Those that are engaging with investors are primarily working with asset managers (e.g. BlackRock, Vanguard, Amundi), corporate investors (e.g. Microsoft, which invested US$10 billion in OpenAI), or banks (11 CSOs). Six CSOs met with private capital actors (e.g. angel investors, venture capitalists, high-net-worth individuals, private equity, hedge funds). Overall, respondents have reported that the fruitfulness of these exchanges has varied—from "almost nothing of what we talked about was taken into account", according to an organisation from Bolivia, to "our feedback is clearly considered in decision-making and we receive a number of investor attendees at various convenings we host," according to an organisation based in the United States. The following analysis highlights common challenges for civil society groups that impede their ability to more meaningfully engage with tech investors.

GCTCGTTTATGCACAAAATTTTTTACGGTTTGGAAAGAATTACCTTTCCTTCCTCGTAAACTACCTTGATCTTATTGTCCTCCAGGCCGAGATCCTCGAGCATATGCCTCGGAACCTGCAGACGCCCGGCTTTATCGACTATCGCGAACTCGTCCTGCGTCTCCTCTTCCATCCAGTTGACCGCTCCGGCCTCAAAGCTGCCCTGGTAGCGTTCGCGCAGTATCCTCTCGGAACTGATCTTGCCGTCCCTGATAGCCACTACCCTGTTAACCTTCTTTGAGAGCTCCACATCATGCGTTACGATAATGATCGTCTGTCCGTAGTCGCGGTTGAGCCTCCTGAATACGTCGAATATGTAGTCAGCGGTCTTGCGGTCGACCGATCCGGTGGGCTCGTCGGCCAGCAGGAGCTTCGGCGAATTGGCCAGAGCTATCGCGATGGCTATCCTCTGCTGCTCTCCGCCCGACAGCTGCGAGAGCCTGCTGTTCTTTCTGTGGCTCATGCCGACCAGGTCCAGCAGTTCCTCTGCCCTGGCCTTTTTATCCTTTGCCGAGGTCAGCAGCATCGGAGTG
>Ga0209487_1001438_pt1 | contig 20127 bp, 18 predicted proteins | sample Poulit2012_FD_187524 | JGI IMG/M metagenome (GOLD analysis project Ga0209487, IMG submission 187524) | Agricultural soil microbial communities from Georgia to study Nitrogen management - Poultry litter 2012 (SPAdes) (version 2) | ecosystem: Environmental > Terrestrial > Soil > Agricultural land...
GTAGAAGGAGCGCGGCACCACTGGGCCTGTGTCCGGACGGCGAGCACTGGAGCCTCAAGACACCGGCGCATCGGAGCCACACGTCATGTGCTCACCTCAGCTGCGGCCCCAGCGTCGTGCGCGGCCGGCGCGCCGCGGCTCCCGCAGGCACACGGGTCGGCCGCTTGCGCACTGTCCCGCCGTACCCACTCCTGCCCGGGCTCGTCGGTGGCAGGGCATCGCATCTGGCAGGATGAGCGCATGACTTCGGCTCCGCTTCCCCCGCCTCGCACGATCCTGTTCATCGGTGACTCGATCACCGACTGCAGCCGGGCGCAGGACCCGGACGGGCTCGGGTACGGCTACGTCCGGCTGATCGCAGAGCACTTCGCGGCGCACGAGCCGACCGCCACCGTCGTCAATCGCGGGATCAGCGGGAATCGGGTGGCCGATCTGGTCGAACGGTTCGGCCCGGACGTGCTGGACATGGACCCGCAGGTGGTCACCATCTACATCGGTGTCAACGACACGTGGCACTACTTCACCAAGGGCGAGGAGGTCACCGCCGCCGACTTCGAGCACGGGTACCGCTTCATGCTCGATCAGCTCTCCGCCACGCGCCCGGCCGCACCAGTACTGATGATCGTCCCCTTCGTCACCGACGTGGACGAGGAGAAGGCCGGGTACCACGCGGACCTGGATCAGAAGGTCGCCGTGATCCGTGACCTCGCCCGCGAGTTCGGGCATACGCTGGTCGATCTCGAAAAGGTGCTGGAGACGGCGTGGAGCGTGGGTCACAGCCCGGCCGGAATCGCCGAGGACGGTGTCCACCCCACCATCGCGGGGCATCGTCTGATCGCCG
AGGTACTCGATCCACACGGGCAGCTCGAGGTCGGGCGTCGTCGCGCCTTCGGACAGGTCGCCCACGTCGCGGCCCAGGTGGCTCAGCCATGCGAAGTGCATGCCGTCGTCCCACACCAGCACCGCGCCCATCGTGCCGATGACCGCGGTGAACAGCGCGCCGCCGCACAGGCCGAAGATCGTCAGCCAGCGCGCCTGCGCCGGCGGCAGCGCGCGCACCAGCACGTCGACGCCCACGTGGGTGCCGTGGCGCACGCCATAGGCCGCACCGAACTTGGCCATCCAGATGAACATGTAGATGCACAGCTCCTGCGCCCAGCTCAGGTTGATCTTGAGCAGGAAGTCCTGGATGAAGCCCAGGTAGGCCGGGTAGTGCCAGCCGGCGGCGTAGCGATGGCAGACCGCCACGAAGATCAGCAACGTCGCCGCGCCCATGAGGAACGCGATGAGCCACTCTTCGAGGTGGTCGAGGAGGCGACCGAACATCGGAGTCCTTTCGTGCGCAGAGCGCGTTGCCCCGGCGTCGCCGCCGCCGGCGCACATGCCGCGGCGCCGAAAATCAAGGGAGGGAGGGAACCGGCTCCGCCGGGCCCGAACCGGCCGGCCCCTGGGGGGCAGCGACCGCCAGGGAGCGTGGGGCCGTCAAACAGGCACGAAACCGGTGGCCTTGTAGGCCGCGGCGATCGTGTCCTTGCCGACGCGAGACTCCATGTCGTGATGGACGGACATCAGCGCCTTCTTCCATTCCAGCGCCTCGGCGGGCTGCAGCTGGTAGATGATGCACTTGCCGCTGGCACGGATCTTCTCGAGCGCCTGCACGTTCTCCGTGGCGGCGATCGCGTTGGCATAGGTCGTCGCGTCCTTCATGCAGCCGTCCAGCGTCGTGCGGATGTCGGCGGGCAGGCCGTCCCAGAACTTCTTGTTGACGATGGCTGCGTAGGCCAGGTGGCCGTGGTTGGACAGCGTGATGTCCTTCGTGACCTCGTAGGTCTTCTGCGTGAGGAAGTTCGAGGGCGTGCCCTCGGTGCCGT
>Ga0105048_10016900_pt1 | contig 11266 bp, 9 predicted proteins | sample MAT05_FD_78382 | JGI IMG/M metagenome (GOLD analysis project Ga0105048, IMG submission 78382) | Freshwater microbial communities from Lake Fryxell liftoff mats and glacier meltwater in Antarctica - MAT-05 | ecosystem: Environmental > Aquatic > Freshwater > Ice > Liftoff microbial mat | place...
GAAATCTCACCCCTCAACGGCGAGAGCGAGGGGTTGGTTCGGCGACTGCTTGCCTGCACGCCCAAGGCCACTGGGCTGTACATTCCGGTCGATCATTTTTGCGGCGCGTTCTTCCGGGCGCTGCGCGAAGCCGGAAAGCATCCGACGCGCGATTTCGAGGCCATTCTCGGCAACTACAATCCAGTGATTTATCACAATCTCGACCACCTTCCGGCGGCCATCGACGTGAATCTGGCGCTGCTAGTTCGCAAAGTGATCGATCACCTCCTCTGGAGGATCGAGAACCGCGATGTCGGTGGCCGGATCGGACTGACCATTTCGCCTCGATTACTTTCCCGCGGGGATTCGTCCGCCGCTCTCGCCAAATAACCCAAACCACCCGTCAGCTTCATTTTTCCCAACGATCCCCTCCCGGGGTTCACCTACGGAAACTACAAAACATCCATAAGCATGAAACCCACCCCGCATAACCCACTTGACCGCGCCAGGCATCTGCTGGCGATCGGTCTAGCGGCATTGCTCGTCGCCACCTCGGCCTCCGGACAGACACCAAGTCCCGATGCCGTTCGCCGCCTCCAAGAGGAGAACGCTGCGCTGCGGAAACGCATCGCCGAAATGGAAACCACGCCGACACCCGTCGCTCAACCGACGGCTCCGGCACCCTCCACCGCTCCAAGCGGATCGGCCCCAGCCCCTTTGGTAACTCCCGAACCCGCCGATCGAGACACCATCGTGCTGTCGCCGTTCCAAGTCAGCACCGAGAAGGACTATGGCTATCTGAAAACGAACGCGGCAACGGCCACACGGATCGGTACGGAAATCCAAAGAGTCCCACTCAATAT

Barriers in access and communication

Lack of available opportunities for engagement was mentioned most often as an inhibiting factor (19 times). Investors proactively reaching out to digital rights groups is not yet the norm. The absence of clear, reliable channels for rights groups to contact investors leaves civil society at the whim of investors’ willingness to take the initiative.

"It is very difficult for civil society in the Global South, specifically in South America, to build any kind of contact with investors from the North" — Survey respondent, Argentina